GovDelivery applications and services no longer support Internet Explorer 10 and below. Please upgrade your browser to a more current version.

$1.1 MILLION PROJECT WILL ALLOW FLORIDA GEOLOGICAL SURVEY TO ADDRESS SINKHOLE VULNERABILITY

Florida DEP Banner

FOR IMMEDIATE RELEASE: Aug. 8, 2013

CONTACT: DEP Press Office, 850.245.2112, DEPNews@dep.state.fl.us

$1.1 MILLION PROJECT WILL ALLOW FLORIDA GEOLOGICAL SURVEY TO ADDRESS SINKHOLE VULNERABILITY

~Federal Emergency Management Agency grant will help form a statewide assessment of sinkhole vulnerability. ~

TALLAHASSEE A $1.08 million federal grant will allow the Florida Geological Survey, in conjunction with the Florida Division of Emergency Management, to conduct a statewide assessment of sinkhole vulnerability in Florida starting this fall.

The grant was funded by the Federal Emergency Management Agency in conjunction with the Florida Division of Emergency Management. The three-year project will start with geologists conducting a one-year pilot study in Hamilton, Columbia and Suwannee counties.The results of the pilot study will culminate in the production of a model that will generate a map showing the relative vulnerability of these counties to potential sinkhole formation. The resulting model will then be used to produce a statewide map during the following two years.

“Florida’s geology is complex and this grant will allow the Florida Geological Survey to produce a predictive tool that will refine our understanding of sinkhole occurrence throughout the state,” said Dr. Jon Arthur, Director of the Florida Geological Survey. “Ultimately, this assessment will aid planners, builders and environmental regulators for the betterment of human health and safety as well as the economy.”

Sinkholes are a common, natural feature of Florida's landscape because Florida sits on several thousand feet of porous limestone. Porous limestone aquifers can produce billions of gallons of fresh water. Naturally acidic groundwater and rainwater dissolves limestone, leaving behind void spaces. The resulting void spaces can lead to the formation of sinkholes, caves, and springs, all of which are called karst features.

The information gathered will help improve the State of Florida Enhanced Hazard Mitigation Plan risk assessment section on sinkholes as well as its corresponding mitigation strategies. An appendix to the State Hazard Mitigation Plan will be added to the project’s full findings.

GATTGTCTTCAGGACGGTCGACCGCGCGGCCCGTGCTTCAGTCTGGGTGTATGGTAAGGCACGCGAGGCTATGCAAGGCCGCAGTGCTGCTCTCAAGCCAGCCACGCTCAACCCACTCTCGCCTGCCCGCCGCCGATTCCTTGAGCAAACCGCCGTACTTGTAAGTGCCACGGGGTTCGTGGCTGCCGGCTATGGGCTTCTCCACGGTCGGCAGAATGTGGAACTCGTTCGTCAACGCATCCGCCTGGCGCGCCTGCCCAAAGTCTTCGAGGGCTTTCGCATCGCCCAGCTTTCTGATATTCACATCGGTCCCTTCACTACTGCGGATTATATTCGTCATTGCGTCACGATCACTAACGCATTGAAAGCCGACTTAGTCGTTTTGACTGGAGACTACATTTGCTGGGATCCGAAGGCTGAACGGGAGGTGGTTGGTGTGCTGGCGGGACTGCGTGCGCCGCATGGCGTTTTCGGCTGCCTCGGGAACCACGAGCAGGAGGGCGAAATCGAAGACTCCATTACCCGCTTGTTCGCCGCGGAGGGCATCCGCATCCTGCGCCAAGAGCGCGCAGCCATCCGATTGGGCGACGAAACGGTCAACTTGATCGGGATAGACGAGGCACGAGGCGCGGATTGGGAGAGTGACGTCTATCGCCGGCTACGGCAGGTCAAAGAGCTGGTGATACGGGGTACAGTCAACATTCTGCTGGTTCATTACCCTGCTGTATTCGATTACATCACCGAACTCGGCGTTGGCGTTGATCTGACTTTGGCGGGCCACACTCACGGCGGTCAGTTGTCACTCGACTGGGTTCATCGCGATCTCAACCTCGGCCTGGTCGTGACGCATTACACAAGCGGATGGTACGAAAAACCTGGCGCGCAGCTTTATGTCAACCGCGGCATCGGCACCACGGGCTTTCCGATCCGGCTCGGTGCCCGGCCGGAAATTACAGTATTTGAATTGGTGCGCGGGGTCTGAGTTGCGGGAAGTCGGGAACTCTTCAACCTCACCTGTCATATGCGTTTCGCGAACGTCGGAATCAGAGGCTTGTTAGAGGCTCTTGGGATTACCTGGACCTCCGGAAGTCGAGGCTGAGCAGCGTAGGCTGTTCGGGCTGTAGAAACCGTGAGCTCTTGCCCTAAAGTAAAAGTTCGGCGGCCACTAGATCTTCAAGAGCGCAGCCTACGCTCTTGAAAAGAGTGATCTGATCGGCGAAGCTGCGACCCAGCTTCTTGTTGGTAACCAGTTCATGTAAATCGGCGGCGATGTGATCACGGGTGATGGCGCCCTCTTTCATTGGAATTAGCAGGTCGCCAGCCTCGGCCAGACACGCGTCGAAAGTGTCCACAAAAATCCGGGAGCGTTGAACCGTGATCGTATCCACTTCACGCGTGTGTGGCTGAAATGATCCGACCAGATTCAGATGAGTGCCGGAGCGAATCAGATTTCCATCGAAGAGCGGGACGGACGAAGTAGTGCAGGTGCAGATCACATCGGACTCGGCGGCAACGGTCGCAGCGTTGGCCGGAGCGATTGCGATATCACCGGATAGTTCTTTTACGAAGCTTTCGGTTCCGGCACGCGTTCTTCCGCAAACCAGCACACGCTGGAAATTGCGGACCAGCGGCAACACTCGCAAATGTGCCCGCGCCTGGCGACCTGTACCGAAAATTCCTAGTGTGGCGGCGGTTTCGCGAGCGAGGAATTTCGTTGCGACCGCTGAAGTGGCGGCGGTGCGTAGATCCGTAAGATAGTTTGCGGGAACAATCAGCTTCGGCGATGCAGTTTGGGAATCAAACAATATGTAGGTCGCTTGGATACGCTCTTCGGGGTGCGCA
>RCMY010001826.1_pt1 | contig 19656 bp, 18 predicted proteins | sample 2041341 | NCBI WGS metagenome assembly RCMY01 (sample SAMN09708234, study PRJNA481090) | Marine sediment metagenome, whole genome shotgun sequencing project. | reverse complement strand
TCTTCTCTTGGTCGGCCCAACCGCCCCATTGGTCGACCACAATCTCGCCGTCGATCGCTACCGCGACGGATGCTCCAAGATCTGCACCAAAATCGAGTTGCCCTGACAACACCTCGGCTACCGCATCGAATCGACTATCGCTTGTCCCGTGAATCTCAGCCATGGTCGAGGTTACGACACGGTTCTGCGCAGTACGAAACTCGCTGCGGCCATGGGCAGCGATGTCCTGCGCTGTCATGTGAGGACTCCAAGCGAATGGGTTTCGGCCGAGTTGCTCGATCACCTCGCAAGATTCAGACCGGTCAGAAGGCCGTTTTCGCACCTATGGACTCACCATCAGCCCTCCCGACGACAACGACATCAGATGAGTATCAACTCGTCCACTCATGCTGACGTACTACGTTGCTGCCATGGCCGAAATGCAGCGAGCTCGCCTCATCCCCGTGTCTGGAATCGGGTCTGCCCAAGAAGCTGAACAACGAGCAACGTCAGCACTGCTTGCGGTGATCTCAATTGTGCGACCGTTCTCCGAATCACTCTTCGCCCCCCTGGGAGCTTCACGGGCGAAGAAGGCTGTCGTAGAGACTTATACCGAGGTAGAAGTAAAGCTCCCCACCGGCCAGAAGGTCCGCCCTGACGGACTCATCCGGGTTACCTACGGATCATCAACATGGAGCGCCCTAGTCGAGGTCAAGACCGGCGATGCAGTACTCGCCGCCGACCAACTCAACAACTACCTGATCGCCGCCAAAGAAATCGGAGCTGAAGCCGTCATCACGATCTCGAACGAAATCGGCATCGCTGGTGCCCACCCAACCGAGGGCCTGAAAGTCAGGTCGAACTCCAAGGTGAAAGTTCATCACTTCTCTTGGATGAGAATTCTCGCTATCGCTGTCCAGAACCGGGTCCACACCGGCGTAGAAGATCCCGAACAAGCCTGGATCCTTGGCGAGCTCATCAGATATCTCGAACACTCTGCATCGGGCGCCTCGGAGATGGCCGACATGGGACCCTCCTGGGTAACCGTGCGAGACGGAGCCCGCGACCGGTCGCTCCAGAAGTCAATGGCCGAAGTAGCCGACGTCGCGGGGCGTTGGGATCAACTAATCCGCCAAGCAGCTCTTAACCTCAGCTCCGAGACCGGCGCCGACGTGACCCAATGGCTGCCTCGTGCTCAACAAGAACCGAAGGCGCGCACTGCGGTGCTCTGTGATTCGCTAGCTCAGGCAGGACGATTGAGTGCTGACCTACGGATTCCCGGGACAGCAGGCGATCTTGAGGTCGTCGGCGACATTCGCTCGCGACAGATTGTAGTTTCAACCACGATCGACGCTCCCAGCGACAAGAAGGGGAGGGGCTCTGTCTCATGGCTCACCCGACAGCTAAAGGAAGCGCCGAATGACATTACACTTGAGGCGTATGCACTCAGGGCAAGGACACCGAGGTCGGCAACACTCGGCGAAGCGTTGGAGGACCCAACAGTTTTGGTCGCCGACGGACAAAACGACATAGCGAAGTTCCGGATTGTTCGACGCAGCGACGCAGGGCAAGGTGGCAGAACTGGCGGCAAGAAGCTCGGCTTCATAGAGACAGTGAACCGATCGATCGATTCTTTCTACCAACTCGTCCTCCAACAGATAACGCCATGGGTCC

“The Florida Division of Emergency Management is pleased to be a part of this project,” said FDEM Director Bryan W. Koon. “Sinkholes present a potential hazard to many Floridians throughout the state. By better understanding sinkhole vulnerability in Florida, we will be better able to prevent loss of life and property and keep Florida’s families safe.”

The request was sparked by Tropical Storm Debby, which brought heavy rainfall to Florida in June 2012, triggering the formation of sinkholes. In the months leading up to Tropical Storm Debby’s record rainfall event, most of Florida had been experiencing extreme drought conditions, resulting in lowered water levels in our aquifers. The result was an outbreak of sinkholes when rainwater caused dry underground voids -- previously filled with water -- to collapse.

Benefits of the project include more effective mitigation planning to reduce loss of life and property by lessening the impact of sinkholes on Florida’s population and infrastructure; better understanding of sinkhole susceptibility; an increased understanding of Florida's karst terrain and hydrogeology, and how that affects the state. The assessment will help environmental regulators, growth management planners, the construction industry and local governments in developing protective designs as additional information about Florida's geology will facilitate planning for possible sinkhole occurrences.

For more information about sinkholes, visit DEP's Online Newsroom or the Florida Geological Survey website.